Traditionally Zen gardens follow one of the following Japanese or Eastern garden styles:
Karensasui Zen Gardens
These gardens traditionally look like raked small gravel with large stones placed within. These gardens often have a border and may have moss planted at the base of large feature rocks. Plants and trees are used in a limited way within these gardens or not at all. The small gravel is raked in patterns to represent the waves of the ocean and the large feature rocks represent the mountains arising from the sea. Ancient gardens of this type were designed by Buddhist monks to reflect the ideals of Zen Buddhism and are present in modern day Japan. According to Takashi Sawano in Creating Your Own Japanese Garden, “Zen emphasizes the concept of simplicity in the sense of stripping away the surface layers to reveal the essential truth beneath, as is evident in the simple beauty of the dry garden.” This, Sawano believes is the reason for the rising popularity of the dry garden today, when the pressures of life are so clearly present that we seek peace and tranquility in garden forms such as the Karesansui or dry garden. The Karesansui form can also be adapted for use in courtyard gardens or glass enclosed spaces off dining areas to create a sense of beauty and peace while dining.
Kaiyuhiki Zen Gardens
These gardens are usually large in dimension and are designed to be walked through, giving the viewer scenic areas or spots to enjoy. Kaiyushiki gardens are also called strolling gardens and generally have a water feature as a focal point. Paths within these gardens reveal different landscapes such as raised beds with Japanese Acer Palmatum maples, a bamboo grove, waterfalls, streams, forests with flowering azalea and rhododendron, weeping cherry, Japanese pine and open meadows often dappled with stones. Elements in these gardens are placed so that the eye travels outward when standing on the pathway at any given point and often the next feature is tucked away out of sight until you come upon it visually and “discover” it.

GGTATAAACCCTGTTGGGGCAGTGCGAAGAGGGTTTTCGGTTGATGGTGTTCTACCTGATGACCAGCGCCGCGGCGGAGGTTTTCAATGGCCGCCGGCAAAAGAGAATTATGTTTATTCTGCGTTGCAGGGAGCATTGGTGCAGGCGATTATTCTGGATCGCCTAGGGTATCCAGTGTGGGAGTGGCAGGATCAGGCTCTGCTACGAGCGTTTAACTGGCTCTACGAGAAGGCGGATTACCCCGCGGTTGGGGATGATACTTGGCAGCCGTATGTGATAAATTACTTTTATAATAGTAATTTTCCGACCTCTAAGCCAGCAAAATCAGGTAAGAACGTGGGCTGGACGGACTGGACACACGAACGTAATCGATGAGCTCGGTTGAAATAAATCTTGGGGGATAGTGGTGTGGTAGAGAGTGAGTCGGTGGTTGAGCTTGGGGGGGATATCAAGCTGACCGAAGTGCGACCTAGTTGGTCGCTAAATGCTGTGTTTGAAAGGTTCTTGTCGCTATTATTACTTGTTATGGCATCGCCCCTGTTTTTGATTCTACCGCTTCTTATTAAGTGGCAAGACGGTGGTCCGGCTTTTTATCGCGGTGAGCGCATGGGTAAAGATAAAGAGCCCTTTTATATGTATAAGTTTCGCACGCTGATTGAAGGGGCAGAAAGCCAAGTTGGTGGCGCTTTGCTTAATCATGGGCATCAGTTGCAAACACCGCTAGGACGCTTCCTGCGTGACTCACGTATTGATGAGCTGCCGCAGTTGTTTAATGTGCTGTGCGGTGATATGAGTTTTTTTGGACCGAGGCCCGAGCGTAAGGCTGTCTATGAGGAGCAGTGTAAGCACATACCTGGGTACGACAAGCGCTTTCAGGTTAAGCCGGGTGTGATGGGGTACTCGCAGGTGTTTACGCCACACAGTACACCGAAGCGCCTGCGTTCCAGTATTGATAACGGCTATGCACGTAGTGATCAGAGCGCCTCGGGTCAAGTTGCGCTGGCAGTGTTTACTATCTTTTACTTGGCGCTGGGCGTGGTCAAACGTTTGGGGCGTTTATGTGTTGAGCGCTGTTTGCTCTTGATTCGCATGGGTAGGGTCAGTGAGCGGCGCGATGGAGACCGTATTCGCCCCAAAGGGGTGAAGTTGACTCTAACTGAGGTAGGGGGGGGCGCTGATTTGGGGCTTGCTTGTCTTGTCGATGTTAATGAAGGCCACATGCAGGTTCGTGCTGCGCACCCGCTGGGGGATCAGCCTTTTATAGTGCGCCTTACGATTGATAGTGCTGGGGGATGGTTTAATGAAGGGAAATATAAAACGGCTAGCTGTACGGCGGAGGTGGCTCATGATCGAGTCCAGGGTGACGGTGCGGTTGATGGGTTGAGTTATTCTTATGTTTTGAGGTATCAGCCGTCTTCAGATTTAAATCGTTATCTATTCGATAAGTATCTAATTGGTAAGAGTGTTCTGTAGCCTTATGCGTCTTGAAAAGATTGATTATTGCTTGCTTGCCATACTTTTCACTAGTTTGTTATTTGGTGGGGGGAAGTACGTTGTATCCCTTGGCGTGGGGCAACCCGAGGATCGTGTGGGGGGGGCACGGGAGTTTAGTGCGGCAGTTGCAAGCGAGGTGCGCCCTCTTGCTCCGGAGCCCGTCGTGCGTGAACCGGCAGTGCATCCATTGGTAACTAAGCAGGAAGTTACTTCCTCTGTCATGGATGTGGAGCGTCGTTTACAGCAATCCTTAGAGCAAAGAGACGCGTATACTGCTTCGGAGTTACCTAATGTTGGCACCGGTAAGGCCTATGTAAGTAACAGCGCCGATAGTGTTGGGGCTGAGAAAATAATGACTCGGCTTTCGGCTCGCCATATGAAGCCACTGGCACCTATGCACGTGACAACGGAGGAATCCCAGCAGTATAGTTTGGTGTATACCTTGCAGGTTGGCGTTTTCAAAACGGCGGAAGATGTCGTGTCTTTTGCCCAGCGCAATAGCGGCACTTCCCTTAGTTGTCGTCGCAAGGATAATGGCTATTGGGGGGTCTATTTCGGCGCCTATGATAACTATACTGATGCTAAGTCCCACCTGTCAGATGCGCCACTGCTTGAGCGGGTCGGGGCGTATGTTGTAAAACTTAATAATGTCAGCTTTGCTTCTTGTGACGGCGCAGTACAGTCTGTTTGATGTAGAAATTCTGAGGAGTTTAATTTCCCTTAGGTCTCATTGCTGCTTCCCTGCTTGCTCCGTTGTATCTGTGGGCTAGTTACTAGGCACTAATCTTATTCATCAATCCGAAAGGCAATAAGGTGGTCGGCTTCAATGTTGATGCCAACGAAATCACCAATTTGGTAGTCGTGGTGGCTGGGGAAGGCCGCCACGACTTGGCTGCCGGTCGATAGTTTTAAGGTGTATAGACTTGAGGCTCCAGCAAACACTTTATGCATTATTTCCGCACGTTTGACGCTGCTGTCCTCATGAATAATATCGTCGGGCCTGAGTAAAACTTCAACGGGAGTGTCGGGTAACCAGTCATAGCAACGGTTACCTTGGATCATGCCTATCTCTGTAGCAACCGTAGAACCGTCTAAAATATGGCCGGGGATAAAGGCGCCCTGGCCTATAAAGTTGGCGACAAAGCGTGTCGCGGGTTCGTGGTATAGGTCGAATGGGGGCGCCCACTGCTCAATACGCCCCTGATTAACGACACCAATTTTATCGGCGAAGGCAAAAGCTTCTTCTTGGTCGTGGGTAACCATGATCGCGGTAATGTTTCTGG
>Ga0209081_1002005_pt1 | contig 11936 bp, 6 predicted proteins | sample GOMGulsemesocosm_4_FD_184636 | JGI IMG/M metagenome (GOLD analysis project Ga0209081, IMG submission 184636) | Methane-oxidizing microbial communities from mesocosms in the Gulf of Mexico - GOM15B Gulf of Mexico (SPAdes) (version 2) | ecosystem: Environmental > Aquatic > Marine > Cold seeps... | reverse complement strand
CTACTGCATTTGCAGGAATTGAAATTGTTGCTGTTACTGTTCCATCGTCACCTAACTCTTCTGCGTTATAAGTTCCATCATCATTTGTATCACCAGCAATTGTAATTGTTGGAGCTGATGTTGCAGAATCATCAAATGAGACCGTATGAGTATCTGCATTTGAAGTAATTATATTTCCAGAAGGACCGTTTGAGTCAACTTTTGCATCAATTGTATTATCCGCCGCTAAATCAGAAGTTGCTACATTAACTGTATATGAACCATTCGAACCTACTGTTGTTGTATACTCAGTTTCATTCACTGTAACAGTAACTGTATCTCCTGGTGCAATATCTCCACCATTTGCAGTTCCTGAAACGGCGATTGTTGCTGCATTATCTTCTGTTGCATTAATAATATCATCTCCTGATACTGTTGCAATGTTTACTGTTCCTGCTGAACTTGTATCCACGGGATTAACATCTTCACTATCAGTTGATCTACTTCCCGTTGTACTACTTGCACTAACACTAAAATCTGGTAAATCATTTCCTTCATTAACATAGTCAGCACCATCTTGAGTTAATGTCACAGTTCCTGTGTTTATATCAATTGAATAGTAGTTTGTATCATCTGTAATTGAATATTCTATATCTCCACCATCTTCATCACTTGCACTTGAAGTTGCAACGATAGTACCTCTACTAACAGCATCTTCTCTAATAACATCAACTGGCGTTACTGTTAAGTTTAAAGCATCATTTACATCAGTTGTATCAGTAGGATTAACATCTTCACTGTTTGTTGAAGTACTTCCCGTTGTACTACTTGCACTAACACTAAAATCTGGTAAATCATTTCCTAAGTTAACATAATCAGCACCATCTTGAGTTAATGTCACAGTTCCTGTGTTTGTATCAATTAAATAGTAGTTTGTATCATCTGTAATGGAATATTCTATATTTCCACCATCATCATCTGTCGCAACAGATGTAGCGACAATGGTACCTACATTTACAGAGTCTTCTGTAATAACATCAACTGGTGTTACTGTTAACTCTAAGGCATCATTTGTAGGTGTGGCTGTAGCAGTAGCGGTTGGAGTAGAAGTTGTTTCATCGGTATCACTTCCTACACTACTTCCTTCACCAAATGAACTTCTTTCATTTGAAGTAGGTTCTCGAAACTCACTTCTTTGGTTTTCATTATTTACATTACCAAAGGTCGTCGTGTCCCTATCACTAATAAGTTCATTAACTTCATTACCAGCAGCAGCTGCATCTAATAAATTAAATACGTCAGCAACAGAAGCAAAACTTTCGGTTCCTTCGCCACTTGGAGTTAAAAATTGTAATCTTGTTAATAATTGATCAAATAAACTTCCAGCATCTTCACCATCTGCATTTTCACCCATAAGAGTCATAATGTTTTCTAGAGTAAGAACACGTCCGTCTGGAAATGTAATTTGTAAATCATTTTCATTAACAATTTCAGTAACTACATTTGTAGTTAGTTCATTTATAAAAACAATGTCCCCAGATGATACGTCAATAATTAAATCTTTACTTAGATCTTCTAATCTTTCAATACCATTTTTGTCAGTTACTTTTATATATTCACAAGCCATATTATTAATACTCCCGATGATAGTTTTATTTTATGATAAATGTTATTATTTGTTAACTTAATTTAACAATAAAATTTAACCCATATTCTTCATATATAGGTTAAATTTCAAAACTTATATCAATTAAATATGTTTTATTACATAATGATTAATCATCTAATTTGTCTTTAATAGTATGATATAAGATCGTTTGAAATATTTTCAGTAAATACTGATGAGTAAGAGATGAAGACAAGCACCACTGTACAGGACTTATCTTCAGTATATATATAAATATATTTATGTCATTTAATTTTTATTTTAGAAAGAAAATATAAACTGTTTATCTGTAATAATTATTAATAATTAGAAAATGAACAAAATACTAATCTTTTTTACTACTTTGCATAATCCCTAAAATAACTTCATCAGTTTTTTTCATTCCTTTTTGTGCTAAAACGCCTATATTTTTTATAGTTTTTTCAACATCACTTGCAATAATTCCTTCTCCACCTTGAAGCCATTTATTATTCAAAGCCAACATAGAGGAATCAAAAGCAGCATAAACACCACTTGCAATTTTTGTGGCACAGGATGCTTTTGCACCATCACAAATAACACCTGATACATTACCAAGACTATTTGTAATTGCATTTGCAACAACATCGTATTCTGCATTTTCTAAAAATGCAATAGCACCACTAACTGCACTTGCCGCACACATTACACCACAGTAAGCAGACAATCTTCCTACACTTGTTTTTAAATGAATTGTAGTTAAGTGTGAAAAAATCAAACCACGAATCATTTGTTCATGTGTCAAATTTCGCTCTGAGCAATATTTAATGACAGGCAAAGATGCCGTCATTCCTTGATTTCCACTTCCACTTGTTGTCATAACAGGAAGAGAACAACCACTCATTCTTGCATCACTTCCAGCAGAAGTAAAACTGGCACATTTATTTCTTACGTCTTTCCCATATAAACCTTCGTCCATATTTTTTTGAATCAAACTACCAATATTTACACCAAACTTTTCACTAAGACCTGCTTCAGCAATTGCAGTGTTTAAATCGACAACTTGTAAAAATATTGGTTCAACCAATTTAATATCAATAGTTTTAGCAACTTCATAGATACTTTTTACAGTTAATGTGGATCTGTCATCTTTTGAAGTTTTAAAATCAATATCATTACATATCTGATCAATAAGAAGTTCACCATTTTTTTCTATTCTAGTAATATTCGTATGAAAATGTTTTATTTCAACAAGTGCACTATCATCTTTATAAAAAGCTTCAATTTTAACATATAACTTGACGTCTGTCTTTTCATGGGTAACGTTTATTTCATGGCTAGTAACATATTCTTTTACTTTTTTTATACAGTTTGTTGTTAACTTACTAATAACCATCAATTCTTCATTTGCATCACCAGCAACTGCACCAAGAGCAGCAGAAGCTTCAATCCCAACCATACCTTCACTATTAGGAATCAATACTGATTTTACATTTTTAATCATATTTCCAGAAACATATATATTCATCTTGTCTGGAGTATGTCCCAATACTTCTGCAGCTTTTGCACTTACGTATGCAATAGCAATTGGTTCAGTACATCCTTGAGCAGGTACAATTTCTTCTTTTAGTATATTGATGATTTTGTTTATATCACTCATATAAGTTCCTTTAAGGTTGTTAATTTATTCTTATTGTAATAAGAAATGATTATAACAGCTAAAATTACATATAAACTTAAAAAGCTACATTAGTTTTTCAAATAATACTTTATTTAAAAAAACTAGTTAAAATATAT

Chaniwa Zen Gardens
A Chaniwa garden is a Japanese style garden, which is planted in front of, or surrounding a teahouse. This type of garden is usually small and appointed with both a lantern and water basin to assist participants coming for a tea ceremony. The lantern is placed along the pathway leading to the teahouse and the basin is used to cleanse the hands and palette before entering the teahouse. These Eastern gardens can easily be adapted to Western gardens and created for small space areas such as alongside a home or garage, a courtyard or fenced in area, small back landscape and even indoors. Plantings are usually kept to a minimum. These gardens are especially visually effective when they include different size stones and rocks, bamboo and a water basin.